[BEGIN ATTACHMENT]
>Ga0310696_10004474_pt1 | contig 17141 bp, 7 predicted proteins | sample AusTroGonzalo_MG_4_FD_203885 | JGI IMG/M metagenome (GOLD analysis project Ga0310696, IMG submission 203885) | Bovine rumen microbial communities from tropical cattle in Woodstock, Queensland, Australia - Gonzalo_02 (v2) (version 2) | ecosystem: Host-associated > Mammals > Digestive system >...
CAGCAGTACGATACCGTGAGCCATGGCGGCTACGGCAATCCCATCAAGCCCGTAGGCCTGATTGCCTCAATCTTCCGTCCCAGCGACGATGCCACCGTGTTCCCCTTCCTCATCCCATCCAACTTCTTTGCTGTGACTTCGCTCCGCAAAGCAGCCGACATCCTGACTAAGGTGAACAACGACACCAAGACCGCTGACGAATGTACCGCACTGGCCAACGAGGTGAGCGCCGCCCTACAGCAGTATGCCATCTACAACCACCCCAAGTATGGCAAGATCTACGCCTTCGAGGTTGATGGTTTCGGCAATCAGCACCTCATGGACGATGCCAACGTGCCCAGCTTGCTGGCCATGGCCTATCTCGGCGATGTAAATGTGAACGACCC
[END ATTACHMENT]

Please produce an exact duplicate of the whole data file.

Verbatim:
>Ga0310696_10004474_pt1 | contig 17141 bp, 7 predicted proteins | sample AusTroGonzalo_MG_4_FD_203885 | JGI IMG/M metagenome (GOLD analysis project Ga0310696, IMG submission 203885) | Bovine rumen microbial communities from tropical cattle in Woodstock, Queensland, Australia - Gonzalo_02 (v2) (version 2) | ecosystem: Host-associated > Mammals > Digestive system >...
CAGCAGTACGATACCGTGAGCCATGGCGGCTACGGCAATCCCATCAAGCCCGTAGGCCTGATTGCCTCAATCTTCCGTCCCAGCGACGATGCCACCGTGTTCCCCTTCCTCATCCCATCCAACTTCTTTGCTGTGACTTCGCTCCGCAAAGCAGCCGACATCCTGACTAAGGTGAACAACGACACCAAGACCGCTGACGAATGTACCGCACTGGCCAACGAGGTGAGCGCCGCCCTACAGCAGTATGCCATCTACAACCACCCCAAGTATGGCAAGATCTACGCCTTCGAGGTTGATGGTTTCGGCAATCAGCACCTCATGGACGATGCCAACGTGCCCAGCTTGCTGGCCATGGCCTATCTCGGCGATGTAAATGTGAACGACCC